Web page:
•Meanwhile, the Republicans broadened their appeal to interest group in the North that feared the South was blocking its economic aspirations. The Republican nomination was Abraham Lincoln because of his firm but moderate position on slavery and relative obscurity.

•Lincoln won the election, but the Republicans didn’t do too well in Congress and disunion began with a bloody war between two groups.

Crash Course 17 & 18

•Journalist John O’Sullivan coined the term Manifest Destiny to describe America's god given right to take over all the land between the Atlantic and Pacific Ocean.

•By 1860, nearly 300,00 people made the trip known as the “Oregon Trail” with a lot of people dying of dysentery and cholera.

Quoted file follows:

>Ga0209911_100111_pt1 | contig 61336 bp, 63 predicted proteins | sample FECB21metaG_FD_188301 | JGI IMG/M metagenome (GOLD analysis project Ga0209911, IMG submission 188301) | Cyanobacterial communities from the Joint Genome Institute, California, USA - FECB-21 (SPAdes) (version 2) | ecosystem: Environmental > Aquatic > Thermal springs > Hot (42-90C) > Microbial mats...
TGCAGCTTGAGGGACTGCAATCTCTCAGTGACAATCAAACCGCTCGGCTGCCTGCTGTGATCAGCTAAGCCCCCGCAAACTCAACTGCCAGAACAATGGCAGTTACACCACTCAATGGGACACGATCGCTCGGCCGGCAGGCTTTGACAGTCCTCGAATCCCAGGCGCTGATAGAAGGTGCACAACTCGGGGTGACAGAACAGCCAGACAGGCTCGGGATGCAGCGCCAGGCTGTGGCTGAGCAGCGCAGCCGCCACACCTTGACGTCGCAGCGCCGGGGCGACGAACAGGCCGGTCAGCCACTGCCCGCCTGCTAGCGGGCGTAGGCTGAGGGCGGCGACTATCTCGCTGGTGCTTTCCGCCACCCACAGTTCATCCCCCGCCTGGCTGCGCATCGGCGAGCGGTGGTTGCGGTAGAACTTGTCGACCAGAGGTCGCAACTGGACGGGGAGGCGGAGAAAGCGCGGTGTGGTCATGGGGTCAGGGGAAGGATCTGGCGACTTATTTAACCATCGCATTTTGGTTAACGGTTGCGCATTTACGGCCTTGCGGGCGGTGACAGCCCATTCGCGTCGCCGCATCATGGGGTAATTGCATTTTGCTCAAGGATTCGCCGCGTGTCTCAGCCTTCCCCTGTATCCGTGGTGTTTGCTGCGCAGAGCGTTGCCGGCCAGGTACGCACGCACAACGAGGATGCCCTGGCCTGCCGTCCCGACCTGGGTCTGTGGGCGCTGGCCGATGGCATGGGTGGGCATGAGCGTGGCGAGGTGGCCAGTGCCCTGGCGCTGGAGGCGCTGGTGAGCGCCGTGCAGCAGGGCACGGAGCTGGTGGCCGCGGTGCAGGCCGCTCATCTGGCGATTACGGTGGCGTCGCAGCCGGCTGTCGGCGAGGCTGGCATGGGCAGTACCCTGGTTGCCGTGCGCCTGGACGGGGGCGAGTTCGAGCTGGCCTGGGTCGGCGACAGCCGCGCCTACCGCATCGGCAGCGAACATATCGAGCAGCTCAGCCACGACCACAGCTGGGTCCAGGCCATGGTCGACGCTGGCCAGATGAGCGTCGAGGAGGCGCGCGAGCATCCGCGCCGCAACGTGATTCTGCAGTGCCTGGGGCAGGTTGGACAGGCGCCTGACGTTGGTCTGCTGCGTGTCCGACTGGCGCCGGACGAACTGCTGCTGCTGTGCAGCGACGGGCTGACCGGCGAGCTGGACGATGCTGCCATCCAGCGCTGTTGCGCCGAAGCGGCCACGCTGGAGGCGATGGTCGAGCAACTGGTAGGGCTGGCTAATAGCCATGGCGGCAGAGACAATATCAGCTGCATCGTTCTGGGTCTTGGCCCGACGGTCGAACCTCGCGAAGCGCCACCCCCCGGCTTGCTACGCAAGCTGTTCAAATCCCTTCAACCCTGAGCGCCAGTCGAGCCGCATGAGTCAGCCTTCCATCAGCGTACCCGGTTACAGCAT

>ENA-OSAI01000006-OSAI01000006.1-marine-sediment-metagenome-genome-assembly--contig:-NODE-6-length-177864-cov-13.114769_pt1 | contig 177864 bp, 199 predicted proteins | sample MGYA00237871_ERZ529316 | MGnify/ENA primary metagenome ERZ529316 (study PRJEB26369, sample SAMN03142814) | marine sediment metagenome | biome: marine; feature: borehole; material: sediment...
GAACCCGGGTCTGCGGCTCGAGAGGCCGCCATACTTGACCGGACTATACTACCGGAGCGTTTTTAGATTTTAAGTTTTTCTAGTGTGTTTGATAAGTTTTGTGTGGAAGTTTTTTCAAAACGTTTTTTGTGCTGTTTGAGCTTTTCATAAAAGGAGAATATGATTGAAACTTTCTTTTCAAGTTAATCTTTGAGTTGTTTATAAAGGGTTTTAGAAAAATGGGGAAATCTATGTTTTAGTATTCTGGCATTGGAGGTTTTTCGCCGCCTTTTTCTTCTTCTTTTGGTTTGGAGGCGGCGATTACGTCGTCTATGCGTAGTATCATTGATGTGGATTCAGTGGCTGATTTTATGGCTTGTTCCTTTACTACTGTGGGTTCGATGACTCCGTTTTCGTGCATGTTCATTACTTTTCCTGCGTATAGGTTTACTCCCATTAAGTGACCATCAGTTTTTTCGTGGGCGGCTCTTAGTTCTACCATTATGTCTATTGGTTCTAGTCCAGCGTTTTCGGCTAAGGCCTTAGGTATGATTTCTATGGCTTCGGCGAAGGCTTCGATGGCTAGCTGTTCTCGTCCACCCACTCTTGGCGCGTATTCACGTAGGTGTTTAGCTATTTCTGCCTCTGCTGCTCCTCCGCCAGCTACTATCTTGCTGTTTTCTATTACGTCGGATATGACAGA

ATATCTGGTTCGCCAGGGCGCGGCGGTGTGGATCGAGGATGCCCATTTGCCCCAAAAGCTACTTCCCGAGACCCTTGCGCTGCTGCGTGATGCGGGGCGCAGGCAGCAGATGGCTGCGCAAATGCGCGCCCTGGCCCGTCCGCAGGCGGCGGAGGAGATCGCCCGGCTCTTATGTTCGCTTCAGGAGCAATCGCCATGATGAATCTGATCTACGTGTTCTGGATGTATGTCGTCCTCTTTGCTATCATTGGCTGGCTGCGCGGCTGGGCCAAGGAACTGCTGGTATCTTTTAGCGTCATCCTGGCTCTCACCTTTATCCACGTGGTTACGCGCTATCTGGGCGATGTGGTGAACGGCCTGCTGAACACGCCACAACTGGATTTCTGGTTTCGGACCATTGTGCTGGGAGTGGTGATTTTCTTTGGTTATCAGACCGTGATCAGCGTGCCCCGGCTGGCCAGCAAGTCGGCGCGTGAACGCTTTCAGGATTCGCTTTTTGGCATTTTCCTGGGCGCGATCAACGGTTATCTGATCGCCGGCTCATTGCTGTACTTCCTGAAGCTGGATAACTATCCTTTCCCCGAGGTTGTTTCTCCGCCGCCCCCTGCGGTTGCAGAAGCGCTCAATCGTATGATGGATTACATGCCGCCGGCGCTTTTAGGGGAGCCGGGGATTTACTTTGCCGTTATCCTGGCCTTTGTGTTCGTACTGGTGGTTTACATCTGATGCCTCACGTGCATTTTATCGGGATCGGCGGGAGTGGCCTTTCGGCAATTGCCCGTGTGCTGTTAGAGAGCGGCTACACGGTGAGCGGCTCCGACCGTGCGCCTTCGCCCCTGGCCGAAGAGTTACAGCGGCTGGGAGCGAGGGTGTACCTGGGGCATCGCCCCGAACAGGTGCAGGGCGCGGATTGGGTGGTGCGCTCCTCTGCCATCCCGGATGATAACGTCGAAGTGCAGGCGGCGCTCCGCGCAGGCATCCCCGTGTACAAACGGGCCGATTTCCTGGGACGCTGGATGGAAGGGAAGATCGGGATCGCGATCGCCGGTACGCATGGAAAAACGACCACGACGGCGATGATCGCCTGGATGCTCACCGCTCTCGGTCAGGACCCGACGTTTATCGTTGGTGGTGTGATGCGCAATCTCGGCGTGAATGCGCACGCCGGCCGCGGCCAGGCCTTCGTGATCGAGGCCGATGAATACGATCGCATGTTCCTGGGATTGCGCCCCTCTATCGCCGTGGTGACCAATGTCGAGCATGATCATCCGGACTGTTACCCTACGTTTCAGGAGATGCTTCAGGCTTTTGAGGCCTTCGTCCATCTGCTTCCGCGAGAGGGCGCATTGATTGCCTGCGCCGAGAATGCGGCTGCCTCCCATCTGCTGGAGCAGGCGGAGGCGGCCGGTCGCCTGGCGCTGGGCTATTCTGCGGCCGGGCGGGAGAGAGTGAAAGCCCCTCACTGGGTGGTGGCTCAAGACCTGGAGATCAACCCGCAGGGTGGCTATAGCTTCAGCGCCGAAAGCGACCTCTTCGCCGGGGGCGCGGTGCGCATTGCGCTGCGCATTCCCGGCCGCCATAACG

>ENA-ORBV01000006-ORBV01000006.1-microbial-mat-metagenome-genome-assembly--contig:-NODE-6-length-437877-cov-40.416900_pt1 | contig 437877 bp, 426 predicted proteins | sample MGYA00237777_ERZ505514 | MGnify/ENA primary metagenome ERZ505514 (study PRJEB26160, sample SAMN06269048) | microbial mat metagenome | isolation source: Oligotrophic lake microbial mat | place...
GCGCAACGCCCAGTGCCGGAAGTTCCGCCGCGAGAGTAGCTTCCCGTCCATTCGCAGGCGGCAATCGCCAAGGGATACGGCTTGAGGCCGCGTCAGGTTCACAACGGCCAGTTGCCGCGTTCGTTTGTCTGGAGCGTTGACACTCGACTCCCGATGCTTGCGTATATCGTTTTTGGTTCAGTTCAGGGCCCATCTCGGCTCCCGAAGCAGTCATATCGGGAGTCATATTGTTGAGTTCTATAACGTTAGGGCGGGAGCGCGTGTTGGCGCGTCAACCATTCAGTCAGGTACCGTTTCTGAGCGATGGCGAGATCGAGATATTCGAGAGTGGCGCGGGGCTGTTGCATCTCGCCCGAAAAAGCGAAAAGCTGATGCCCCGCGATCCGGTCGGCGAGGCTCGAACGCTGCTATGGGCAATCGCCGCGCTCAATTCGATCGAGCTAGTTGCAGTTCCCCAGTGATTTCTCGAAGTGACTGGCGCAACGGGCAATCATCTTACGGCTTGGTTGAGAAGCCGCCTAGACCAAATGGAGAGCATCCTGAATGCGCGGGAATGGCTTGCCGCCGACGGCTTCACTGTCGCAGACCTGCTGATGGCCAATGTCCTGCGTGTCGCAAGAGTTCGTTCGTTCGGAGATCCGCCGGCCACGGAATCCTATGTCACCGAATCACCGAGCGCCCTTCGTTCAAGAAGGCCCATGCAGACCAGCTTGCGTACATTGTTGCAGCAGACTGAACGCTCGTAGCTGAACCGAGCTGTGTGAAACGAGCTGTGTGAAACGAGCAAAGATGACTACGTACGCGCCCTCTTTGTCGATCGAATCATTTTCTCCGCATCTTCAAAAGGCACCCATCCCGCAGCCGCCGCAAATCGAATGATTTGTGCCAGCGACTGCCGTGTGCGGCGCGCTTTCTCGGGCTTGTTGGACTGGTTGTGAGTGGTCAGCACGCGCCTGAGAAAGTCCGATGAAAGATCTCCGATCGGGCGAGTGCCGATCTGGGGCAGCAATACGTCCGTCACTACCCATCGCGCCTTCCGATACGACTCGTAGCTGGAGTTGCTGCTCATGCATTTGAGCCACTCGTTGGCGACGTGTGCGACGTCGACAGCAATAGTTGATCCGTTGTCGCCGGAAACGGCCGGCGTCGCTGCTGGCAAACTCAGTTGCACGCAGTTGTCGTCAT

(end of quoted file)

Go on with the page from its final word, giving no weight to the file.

•A majority of Americans supported the The Mexican War. And it was the first war for American troops to fight on foreign soil.

•After the Treaty of Guadalupe, Mexicans in America were still seen inferior to men though they legally should have rights to property.

•There was a rising tide of anti-Catholic, known as nativism and the party of Know-Nothing because if you asked them about their politics, they said nothing.

•The Californian Constitution of 1850 gave rights to white men, no one else could cote or testify in court and Indians were kicked off their land if it had mineral value, while orphans were sold as slaves.

•New fugitive slave law require to turn in anyone they knew to be a slave to authorities. But free blacks could still be sent to jail if a person swore in front of a judge. Many decided to move to Canada.

•The Kansas-Nebraska Act repealed the Missouri Compromise and displayed popular sovereignty.

•There were many incidents of North and South violence, like a town being taken over by cannons.